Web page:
Education is the key to success and many believe that education is the ticket out of poverty. As such, many parents strive to educate their children so as to give them a better future. In Kenya, the government made education a necessity along with food, shelter, and clothing. This led to waiving of tuition fees for all public schools on a primary level thus allowing most children to receive a basic education. It seemed like the country was making good progress in the sector with more people, even in remote areas, embracing education.
However, learning in Kenya, and all over the world, was disrupted early last year as a result of the COVID-19 pandemic. Schools were forced to close and students returned home without a clear timeline of when normal learning would return. Learners stayed out of school for the rest of the year which affected their education process in different ways.
The rising cases of teen pregnancies during the COVID-19 pandemic threatened the future of education for the girl child from vulnerable backgrounds. It was quite disappointing that on top of a pandemic, school-going girls were now getting pregnant due to staying at home. It was reported that over 4,000 girls from Machakos county had gotten pregnant during the lockdown period. The government expressed disappointment at the negligence of both the leaders and parents.
Evidence shows that girls from rural areas and informal settlements are most likely to be used to earn some income for their families. Therefore, some may resort to selling their bodies without knowing the risks of pregnancies and diseases. Though there are policies that provide for the re-entry of pregnant girls to complete their education, the girls still face stigma in society. Additionally, it may take a while before such policies are fully implemented.
Nutrition was also greatly affected once schools were abruptly closed due to COVID-19. Most children from needy families in rural and informal settlements rely on school feeding programs for their daily nutrition. Their parents struggle to make ends meet with or without a pandemic. As such, when schools closed, they were left without an assured source of food. The government stepped in to donate foodstuff to needy families in some areas. However, it was still a concern that most parents would prioritize securing food over education. This disrupted the children’s learning process while at home.
Homeschooling isn’t a new concept but it became more popular once normal schooling was shut down. Parents were encouraged to provide learning materials for their children and offer assistance in learning. As such, many media outlets started airing educational programs for students who might not have access to the internet.
The Kenya Institute of Curriculum Development (KICD) also provided timetables for students in primary and secondary levels. It acted as a guide for parents and students in planning their classes. The timetable was easily accessible to everybody whether they had an internet connection or not.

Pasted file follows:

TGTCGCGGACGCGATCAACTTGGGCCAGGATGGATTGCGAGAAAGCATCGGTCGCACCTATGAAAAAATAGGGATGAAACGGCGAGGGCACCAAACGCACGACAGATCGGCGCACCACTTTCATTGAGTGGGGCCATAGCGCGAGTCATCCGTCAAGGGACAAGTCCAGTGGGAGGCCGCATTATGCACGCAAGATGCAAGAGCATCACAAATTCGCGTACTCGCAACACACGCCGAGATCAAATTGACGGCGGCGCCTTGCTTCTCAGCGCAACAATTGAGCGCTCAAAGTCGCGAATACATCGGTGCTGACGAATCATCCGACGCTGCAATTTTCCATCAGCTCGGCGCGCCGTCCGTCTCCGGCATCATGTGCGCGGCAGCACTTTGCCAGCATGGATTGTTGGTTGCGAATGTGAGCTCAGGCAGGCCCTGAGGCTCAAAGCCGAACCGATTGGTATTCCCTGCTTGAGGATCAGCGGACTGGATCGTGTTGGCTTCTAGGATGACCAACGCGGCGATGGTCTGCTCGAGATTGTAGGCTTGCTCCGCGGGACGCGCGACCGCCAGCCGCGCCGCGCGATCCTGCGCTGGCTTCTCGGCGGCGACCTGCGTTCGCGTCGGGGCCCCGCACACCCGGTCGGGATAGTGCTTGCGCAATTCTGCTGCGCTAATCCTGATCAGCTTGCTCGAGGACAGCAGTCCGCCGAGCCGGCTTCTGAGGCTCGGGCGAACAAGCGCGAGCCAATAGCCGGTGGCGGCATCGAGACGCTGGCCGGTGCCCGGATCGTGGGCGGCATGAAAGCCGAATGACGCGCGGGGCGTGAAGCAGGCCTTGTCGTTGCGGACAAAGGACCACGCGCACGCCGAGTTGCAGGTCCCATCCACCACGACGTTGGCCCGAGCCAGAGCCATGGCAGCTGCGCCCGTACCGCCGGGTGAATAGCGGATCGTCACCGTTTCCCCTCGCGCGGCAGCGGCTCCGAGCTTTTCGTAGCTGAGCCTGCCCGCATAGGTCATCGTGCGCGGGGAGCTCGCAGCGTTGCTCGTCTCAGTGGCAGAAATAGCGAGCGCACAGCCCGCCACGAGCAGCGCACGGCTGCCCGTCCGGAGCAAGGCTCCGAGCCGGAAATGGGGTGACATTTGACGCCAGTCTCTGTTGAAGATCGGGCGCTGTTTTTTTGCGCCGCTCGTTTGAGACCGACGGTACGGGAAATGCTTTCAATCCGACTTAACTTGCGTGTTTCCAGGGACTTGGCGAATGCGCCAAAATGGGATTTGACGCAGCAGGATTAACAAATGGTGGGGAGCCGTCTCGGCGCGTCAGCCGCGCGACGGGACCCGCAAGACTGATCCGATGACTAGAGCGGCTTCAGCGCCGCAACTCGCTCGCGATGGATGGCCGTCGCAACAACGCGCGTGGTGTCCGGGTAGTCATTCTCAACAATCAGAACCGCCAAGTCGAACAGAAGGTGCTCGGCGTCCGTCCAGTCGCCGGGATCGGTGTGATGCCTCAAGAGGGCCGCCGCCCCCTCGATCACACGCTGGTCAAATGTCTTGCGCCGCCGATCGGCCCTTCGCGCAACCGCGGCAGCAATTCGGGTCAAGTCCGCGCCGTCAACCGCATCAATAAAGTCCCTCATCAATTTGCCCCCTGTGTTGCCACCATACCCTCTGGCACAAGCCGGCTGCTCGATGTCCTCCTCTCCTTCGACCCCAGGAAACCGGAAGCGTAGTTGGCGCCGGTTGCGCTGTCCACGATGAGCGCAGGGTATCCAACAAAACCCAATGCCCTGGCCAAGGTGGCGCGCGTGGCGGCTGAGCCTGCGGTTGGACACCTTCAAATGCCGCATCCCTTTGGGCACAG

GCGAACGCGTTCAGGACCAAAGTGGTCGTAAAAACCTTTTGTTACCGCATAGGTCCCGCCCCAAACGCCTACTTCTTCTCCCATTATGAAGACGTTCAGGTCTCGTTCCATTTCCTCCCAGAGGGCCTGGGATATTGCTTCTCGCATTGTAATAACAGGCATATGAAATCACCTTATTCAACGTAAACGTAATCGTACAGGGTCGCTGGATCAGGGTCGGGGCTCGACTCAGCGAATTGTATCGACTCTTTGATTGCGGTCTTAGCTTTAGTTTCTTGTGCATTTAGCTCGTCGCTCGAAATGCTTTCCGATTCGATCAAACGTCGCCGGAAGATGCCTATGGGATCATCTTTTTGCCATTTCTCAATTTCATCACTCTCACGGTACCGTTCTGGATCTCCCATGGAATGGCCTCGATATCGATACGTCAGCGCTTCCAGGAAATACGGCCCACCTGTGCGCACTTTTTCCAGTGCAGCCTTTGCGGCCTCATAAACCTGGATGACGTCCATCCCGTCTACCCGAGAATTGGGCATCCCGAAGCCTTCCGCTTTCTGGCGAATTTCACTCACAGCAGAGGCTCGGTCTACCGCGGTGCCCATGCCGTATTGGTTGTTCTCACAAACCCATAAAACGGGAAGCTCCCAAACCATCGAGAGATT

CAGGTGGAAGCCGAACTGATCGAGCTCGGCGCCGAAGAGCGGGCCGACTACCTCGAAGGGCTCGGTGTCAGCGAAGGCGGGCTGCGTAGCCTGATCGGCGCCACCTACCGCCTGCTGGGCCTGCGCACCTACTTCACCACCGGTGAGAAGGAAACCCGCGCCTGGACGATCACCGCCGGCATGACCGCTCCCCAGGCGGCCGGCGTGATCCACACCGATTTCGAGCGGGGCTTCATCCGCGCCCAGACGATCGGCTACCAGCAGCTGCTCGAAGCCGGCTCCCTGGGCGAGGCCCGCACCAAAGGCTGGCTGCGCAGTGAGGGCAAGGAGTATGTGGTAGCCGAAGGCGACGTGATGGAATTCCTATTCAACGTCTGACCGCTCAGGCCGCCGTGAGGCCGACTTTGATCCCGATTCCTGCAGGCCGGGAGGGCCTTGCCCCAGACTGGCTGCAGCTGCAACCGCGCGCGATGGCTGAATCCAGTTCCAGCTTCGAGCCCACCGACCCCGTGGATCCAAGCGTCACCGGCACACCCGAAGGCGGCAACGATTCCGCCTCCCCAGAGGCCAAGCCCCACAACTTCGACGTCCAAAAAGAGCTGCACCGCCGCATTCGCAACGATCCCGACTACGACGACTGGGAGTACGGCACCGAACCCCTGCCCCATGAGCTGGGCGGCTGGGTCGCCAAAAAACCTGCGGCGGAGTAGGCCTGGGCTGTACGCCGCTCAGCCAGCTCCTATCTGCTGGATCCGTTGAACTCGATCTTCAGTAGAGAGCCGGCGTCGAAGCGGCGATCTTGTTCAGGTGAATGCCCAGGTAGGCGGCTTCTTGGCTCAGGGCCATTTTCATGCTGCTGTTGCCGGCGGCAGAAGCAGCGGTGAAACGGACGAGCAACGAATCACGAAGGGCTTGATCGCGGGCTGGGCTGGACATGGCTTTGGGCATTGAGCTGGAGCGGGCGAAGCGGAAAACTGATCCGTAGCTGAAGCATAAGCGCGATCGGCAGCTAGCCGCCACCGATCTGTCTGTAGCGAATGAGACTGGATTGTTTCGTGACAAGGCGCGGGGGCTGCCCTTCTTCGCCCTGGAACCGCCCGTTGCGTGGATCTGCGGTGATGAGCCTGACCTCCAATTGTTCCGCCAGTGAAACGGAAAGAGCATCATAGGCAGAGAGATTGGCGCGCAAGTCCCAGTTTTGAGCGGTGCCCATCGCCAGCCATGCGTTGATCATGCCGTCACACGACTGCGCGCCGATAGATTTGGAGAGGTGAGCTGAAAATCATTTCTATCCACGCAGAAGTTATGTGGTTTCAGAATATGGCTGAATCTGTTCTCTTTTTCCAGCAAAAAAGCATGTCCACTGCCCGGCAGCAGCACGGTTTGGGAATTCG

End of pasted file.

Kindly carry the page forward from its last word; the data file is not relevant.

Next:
However, having an internet connection was an added advantage during homeschooling. Students and parents were able to access a wide variety of resources. They were also able to conduct virtual classes with their fellow learners through zoom and skype.
Given that schools closed even before the first semester was over, questions arose as to whether students would have to repeat classes once learning resumed. Education CS Magoha issued a statement saying that all learners except those who were sitting for their final examination (K.C.P.E and K.C.S.E) would remain in the same class once schools reopened. Of course, this was met with a lot of resistance from parents. They had to bear the financial burden of educating their children twice.
Psychology experts also came to their defense opposing the government’s decision to force students to repeat a class. They suggest that such a move could have a negative impact on the child’s psychology. Since the pandemic had already demoralized them, repeating classes could further dampen their spirits. Instead, they suggest that students should be allowed to join the next class and learn whatever they didn’t in the previous class while in the new one.
In higher learning institutions, classes resumed back in September 2020 and the President issued a directive to review the 2021 academic calendar for the remaining students. Students in primary and secondary school would resume classes in January for their second term then break in March 2021 to allow K.C.P.E and K.C.S.E candidates to sit for their exams. They will then return to school to complete their third term.
There was a common concern of widespread coronavirus infections once schools reopened. As such, the government issued safety guidelines to avoid an outbreak in schools. First, students had to go through a rigorous screening before admittance. Every school is required to have a thermal gun, washing station, and extra masks. In the school compound, students, teachers, and other staff are required to wear masks at all times. Classrooms have also reduced in numbers so as to allow social distancing between learners. However, headteachers and principals have expressed concern that they’re not adequately funded to fully implement these guidelines.
Learning has resumed in the country and things look like they’re getting back to normal. There hasn’t been any spike in COVID-19 cases since schools re-opened which shows that the institutions are following strict guidelines to ensure the students’ safety.